Glen Dale, W. Va. — Bad news travels fast. Good news, meanwhile, doesn’t seem to travel at all.
Last weekend in Beijing, as part of his 12-day trip to Asia, President Trump announced that the US and China had signed an $83.7 billion deal to create a number of petrochemical projects in West Virginia over the next 20 years.
If the agreement holds tight, it is an economic game changer for the state.
And yet, speaking to the locals here, you wouldn’t even know it had happened.
“I am surprised I heard nothing about it on the national news, nor in my local paper and newscasts,” said Jerald Stephens, 67, a West Virginia native and union rep, who has been a keen observer of local politics for as long as he can remember.
The BBC and CNN covered the news in their business sections, while The New York Times picked up a short story by The Associated Press on the deal. The stories’ headlines were muted; their placement low-key.
“One would have suspected that the prospect of an investment this large — nearly three times the total annual budget for the department of energy — would have been front-page news,” said Paul Sracic, political-science professor at nearby Youngstown State University.
Part of this is the fault of the president himself. He never once tweeted about his deal to his 42.8 million followers, but instead used Twitter to attack old foes on his trip, including the media (“While in the Philippines I was forced to watch @CNN, which I have not done in months, and again realized how bad, and FAKE, it is. Loser!”) and the leader of North Korea (“Why would Kim Jong-un insult me by calling me ‘old,’ when I would NEVER call him ‘short and fat?’ Oh well, I try so hard to be his friend — and maybe someday that will happen!”).
His fighting talk was covered hungrily by a hostile mainstream media, while his more constructive work got buried.
So far, the details about how China Energy will invest nearly $84 billion in West Virginia — the biggest of several deals totaling $250 billion signed by Trump in China — are scant. The first stage is reportedly scheduled to begin in the next six to eight months with the building of at least two natural gas-fired power plants likely located in Brooke and Harrison counties, both of which have suffered substantial job and population losses, as well as wage stagnation, over the past 30 years.
I suspect he will likely get little credit for [this] in the national news
It’s significant that this solid-red state, which Trump doesn’t need to woo for reelection in 2020, will benefit.
West Virginia and the areas of Pennsylvania and Ohio that border the state represent our coal and natural-gas country. But while voters in all three places matter, they matter a lot more in the swing states of Ohio and Pennsylvania where Electoral College votes can decide an entire election.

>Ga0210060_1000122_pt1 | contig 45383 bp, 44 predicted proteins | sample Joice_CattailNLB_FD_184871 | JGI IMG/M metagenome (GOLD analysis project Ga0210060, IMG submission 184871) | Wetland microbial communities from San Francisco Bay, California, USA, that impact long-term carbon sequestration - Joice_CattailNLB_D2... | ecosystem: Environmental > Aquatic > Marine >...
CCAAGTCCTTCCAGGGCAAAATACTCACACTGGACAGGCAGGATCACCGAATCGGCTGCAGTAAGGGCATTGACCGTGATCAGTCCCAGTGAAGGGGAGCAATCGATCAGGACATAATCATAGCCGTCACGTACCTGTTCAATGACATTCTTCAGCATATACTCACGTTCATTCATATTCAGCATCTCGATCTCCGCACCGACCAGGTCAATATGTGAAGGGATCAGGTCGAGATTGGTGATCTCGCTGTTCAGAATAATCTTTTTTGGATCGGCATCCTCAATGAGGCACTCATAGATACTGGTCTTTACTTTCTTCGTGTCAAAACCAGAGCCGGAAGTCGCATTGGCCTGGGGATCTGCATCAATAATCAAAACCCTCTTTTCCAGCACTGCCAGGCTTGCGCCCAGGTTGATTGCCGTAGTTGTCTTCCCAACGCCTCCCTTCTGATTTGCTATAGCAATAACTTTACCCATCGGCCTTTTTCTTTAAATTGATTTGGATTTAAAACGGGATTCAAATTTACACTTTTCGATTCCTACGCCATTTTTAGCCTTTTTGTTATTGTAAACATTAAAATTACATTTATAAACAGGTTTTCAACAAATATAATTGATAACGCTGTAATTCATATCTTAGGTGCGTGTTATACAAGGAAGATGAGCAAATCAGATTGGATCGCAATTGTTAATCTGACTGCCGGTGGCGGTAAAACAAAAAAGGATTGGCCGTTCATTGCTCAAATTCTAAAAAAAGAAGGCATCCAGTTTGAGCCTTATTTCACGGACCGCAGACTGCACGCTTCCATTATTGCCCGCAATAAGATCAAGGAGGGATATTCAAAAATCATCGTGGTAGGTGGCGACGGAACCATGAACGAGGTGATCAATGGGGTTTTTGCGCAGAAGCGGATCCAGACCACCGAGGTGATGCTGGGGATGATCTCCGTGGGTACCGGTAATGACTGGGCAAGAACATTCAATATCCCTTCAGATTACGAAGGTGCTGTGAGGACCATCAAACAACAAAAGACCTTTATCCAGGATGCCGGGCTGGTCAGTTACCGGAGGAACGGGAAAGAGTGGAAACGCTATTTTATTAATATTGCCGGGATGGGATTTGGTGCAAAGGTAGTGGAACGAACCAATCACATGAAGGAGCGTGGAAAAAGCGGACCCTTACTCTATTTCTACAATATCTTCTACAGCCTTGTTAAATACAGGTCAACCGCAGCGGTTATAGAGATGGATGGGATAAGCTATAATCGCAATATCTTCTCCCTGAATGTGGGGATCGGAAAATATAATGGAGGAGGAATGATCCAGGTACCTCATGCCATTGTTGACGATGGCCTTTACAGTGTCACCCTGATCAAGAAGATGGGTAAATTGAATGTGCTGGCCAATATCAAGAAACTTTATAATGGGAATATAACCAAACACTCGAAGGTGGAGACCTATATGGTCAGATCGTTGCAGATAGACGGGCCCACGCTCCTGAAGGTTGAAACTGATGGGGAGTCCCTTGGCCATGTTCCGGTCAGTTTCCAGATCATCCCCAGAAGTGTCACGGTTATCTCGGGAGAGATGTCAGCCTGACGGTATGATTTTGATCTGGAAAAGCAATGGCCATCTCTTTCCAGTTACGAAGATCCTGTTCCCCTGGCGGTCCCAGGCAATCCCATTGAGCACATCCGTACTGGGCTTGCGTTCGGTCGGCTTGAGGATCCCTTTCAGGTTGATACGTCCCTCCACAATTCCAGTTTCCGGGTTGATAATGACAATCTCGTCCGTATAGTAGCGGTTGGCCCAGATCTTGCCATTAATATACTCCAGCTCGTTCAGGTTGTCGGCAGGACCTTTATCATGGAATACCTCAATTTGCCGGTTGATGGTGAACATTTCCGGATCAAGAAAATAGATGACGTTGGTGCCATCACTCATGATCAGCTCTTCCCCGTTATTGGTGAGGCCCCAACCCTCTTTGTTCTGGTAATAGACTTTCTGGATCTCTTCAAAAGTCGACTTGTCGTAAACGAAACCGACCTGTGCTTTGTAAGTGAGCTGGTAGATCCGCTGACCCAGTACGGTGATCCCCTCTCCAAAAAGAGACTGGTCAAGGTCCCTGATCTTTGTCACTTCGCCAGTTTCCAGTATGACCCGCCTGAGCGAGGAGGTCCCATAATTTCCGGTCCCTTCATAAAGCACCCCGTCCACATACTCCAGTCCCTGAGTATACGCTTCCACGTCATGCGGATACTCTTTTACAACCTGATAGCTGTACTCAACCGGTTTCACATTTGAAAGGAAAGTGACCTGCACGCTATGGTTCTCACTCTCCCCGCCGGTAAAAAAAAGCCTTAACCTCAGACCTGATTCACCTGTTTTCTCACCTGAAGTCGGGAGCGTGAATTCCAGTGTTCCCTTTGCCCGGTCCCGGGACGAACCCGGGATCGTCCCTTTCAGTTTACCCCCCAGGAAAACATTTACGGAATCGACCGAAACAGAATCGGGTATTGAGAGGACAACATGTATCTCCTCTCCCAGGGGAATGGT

“We really have no influence or power here, so that is interesting to me that he still kept his promise to us, something I suspect he will likely get little credit for in the national news,” said Stephens, who voted for Trump.
Joe Manchin, the Democratic US senator from West Virginia, said he has yet to be briefed on the terms of the deal, but he is both thrilled about its possibilities while remaining cautious about its execution. He wants to ensure that the state doesn’t sell off its assets and properties to China as part of the agreement, which could enable the communist country to own part of our power grid. “We have to make sure it is good for the economy of our state, that the workers of our state get the benefits of the jobs, and that the nation is secure,” he told The Post.
West Virginia Gov. Jim Justice has insisted that the state hasn’t offered any sweetheart deals to China Energy in return for its investment, nor have any tax breaks been extended to date. Those in West Virginia who end up getting hired, meanwhile, are not going to complain about working for an Asian superpower.
The media has often mocked Trump’s promise of jobs to the Heartland as empty campaign rhetoric. How, they asked, will his voters react when they find out he can’t deliver?
This deal suggests that Trump hasn’t forgotten what really matters to his base, but few are giving him props for it.
Stephens finds the lack of coverage telling. “I can guarantee you if anyone not named Trump had made this kind of deal for West Virginia, it would have at least been a panel discussion or two on a cable news channel.”
Once again, the media is missing a story that matters to the American people outside the liberal echo chamber. But it would have helped if Trump had shouted about his own success.
He did it last year when he brought jobs back to the Carrier plant in Indianapolis even before he was president and tweeted out his victory, leading to blanket media coverage. This time, he failed to celebrate a win and the news was happily ignored. Trump needs to remember that his megaphone isn’t just for the haters, but for the voters who are desperate to finally see real change.